We’ve joined iconic British art gallery TATE to release five new sets of artists’ materials and colours connected to artists known in each of these mediums: oil, acrylic, watercolour, ink and pencil.
These sets are like modern day conversations in colour and material; they share the palettes of these exceptional artists and are accompanied by how-to guides so you can learn from their techniques as well.
We take a closer look at the five great artists, who are all known for their work using these materials.
Few artists are as well-known for their still-lifes as Cezanne, this body of work shows not only his facility with colour but his tireless work ethic. Cezanne usually worked from domestic objects on a kitchen table and often shown in a room. He would then paint this same arrangement obsessively from different vantage points, in a range of palettes, employing his signature black outlines. It was an exercise in the futility of repetition that resulted in so many of the beautiful works we enjoy today. We all owe a debt to his perseverance and desire to always do more, just one more time. In this oil set, the image is loose and free but clearly shows his interest in composition, reminding us that it is the basic building block of all successful paintings.
Building her work in a similarly thoughtful way, Gillian Ayres worked in acrylic with a view to balance colour and form in this quick drying medium. Also interested in repetition, Ayres took a different approach, one that combined the process of painting with printmaking. While printmaking gives relatively consistent results, you can vary the colour and the process to allow for unique features, she took this one step further and used printing with painting. The handmade marks and gestures acted to harmonize her paintings and allowed her to keep going until she reached the ‘mood’ she was searching for in the work. Only after it was done was Ayres ready to put a title on it, which indicates she was unconcerned with narrative as she worked but her titles show she found it in the end.
On the other hand, the work of Ithell Colquhoun on the cover of this Tate set was left untitled, but it is usually referred to as: ‘Untitled work (Sardine with Eggs)’. Colquhoun was interested in nature and natural forms as she saw them through the lens of surrealism. She had a spiritual practice and an independent streak that saw her expelled from the British Surrealists, although she identified as a surrealist artist and a spiritualist her whole life. Ink on paper was often her chosen medium, and she used it to great effect both with controlled, considered marks and careful layers as well as organically, to simply allude to natural forms. Until recently her accomplishments were largely overlooked but, in 2019, Tate acquired her 5,000-piece archive from the National Trust and her contribution to the arts was formally recognised.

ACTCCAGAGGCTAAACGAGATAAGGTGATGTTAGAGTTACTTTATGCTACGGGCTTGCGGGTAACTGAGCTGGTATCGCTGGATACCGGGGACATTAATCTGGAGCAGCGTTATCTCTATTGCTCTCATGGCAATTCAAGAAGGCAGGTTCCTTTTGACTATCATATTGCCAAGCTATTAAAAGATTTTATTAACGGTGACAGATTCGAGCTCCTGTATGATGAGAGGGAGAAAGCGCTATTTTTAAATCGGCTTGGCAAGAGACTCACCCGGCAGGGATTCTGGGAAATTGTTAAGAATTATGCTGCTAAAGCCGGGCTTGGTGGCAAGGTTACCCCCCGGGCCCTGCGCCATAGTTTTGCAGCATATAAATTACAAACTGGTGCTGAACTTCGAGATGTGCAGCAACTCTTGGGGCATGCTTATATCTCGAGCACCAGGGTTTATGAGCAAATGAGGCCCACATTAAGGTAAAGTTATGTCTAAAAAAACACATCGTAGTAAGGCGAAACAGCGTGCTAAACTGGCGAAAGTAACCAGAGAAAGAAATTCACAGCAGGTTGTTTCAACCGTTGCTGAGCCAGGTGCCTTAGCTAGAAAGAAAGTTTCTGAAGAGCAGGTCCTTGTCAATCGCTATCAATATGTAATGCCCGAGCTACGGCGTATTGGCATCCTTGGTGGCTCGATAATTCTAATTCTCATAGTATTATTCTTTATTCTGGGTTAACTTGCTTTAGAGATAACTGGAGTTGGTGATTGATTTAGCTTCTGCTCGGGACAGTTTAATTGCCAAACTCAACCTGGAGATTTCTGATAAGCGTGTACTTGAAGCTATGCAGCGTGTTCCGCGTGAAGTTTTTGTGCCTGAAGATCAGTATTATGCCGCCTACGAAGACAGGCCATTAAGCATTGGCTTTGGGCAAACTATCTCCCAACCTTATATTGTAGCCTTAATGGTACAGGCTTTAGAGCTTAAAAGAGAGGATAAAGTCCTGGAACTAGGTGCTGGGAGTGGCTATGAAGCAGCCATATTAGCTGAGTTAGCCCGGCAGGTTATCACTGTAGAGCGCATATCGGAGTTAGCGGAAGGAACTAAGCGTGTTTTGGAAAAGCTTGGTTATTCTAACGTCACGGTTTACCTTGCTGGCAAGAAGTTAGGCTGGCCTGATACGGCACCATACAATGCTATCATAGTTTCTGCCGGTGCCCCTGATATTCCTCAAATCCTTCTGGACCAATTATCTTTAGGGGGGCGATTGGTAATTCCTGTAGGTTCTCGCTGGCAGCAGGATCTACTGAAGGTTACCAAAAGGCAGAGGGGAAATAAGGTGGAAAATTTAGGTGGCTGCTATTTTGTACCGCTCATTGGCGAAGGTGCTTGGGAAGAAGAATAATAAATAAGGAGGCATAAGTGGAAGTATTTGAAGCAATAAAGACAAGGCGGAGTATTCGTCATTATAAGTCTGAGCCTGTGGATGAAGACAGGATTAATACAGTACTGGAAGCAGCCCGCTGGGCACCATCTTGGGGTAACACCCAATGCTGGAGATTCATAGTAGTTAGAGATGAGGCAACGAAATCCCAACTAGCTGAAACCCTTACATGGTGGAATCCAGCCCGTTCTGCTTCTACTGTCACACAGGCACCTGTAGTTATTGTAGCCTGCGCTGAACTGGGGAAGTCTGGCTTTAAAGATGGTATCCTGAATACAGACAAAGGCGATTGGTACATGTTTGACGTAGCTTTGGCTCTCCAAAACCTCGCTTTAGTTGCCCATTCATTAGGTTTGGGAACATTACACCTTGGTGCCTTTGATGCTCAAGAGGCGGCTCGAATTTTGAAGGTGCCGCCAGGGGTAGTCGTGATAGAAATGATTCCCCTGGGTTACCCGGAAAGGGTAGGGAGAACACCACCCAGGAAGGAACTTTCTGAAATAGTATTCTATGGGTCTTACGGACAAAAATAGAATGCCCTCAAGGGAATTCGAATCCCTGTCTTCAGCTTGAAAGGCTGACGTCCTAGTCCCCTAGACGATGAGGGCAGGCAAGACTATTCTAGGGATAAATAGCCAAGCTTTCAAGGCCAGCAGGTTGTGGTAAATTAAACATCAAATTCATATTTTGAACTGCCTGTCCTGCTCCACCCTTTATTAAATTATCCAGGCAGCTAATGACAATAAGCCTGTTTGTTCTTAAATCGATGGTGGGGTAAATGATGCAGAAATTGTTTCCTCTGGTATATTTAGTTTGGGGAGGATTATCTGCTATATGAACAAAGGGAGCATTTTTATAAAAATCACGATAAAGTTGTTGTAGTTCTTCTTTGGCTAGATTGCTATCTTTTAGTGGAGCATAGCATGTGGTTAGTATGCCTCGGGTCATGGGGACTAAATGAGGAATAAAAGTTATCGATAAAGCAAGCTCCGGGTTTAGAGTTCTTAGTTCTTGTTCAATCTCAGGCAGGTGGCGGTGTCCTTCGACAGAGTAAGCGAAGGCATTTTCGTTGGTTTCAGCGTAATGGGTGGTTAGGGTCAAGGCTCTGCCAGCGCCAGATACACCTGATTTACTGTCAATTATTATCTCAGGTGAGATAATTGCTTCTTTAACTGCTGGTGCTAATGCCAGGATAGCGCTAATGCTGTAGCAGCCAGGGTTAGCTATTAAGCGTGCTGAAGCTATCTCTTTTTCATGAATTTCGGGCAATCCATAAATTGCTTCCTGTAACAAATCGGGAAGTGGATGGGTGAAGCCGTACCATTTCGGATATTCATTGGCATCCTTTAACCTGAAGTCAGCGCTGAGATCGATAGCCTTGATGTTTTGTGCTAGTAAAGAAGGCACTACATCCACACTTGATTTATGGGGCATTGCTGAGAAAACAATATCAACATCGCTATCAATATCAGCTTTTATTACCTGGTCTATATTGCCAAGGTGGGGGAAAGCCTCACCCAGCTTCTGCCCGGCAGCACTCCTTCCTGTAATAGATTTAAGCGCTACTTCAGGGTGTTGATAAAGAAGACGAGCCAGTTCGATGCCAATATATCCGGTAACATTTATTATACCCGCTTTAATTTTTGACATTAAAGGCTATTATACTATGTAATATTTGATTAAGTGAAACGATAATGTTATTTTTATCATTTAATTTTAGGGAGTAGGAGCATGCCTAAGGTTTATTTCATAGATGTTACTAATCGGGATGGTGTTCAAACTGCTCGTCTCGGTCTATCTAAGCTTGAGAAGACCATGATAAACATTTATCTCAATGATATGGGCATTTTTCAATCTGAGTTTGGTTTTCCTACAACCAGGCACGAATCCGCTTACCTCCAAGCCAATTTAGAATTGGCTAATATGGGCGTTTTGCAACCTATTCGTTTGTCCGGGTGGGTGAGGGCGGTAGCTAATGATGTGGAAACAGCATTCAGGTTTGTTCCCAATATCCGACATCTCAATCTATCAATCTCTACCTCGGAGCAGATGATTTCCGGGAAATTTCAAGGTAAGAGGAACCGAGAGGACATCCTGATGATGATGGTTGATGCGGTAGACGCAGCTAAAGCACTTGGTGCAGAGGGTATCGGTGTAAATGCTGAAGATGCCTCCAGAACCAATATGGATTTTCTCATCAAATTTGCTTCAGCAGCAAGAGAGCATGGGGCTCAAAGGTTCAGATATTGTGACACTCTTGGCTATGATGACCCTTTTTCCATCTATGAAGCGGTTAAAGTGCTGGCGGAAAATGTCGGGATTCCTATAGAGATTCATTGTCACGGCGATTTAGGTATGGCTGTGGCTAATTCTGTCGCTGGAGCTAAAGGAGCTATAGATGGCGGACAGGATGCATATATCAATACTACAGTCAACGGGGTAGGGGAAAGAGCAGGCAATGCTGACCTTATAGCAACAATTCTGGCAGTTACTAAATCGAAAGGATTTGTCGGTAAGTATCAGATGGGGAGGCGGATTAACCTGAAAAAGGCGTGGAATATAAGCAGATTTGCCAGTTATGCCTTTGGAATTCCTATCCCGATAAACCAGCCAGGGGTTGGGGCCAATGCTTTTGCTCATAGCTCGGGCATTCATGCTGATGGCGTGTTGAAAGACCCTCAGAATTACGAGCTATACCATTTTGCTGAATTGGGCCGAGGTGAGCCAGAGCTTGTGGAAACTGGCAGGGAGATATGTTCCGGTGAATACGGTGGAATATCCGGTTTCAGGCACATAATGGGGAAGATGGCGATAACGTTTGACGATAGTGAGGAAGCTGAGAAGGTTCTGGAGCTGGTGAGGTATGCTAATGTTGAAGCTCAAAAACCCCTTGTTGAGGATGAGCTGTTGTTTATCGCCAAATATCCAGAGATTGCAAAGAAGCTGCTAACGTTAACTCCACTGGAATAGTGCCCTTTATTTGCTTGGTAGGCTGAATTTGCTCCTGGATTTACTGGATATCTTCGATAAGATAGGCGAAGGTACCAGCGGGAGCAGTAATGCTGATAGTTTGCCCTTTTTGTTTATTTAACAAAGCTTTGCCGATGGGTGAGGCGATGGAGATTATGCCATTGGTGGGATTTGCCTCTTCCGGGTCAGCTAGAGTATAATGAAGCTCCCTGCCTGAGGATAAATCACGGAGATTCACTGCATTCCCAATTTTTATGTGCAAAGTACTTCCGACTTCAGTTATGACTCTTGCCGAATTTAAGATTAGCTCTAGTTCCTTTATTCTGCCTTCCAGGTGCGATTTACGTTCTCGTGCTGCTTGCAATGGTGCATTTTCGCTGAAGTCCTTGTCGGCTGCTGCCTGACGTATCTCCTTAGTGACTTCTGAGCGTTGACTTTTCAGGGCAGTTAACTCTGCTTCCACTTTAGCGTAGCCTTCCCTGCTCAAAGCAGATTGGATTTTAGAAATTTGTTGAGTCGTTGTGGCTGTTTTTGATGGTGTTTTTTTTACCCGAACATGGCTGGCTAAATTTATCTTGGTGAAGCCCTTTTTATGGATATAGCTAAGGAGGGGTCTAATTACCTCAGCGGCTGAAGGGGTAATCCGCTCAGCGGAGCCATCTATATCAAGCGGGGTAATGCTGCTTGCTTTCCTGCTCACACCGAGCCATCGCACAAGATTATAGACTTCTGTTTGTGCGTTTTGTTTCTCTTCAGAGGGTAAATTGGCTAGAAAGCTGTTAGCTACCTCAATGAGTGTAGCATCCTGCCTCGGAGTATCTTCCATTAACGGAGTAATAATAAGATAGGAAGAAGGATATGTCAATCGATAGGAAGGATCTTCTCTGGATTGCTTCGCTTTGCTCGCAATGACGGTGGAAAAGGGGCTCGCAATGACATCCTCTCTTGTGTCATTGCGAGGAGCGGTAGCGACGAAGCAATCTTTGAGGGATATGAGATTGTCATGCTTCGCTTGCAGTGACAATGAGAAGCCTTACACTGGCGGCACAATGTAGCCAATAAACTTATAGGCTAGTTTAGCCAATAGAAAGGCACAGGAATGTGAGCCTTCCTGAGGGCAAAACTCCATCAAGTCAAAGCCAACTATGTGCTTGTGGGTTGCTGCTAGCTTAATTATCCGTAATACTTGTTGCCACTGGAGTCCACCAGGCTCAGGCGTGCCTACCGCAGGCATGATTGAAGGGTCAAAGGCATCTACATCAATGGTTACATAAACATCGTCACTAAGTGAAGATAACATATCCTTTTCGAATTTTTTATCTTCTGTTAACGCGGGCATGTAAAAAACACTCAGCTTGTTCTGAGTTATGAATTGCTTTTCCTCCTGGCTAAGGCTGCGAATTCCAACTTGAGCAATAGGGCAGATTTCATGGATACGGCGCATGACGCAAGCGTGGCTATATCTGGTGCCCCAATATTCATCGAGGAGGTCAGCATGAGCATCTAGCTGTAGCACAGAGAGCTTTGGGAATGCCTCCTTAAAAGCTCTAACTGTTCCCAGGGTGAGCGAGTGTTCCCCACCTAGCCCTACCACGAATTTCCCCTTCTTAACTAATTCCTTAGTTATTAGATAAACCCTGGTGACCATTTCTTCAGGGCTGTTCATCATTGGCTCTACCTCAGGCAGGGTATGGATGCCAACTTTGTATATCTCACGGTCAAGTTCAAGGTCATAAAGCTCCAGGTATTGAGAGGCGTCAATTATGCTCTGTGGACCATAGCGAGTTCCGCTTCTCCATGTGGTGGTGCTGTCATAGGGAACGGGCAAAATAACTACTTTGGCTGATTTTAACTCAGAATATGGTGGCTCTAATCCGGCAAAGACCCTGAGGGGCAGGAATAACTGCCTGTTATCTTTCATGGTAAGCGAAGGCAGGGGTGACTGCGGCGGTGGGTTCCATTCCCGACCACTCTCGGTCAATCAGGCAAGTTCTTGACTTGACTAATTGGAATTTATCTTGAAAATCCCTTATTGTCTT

John Singer Sargent
John Singer Sargent never suffered from a lack of recognition, he was one of those rare beings: an artist who was successful and well-known in his lifetime. His expertise as a draftsperson made him sought after as a society portraitist and offered him the ability to travel widely. During his travels, he made extensive watercolour studies, recording the places he went and the people he saw in small gestural works such as the work featured in this set. Towards the end of his career, he could afford to stop taking portrait commissions which he found too restrictive. Looking at this later work now, there is a sense of engagement with the way he works en plein air that hint this freer way of working was far more interesting to him.
Though they lived and worked in London at the same time, Sargent lived a society lifestyle while David Bomberg was of a different background altogether. Bomberg grew up in Whitechapel and was a member of the Young Socialist Party. Also an incredibly talented draftsperson, Bomberg was only able to take his place at The Slade School of Art because of Sargent’s support – although he was expelled for being too experimental. His angular representations of the human form combined cubism with the energy of the Futurists and cemented his reputation as one of the brilliant artists of his time. The work from this set is a great example of how you can use simple geometric shapes to convey the human figure.
Just as Bomberg and the other artists here were influenced by everything from their peers to artists who came before them and by art movements, artists today are doing the same. Looking at another artists’ work can inspire and excite you to make more work, push yourself and refine your skills. As you follow along with the tips and techniques in the guides that go along with these sets, we hope you enjoy expanding your own development as an artist.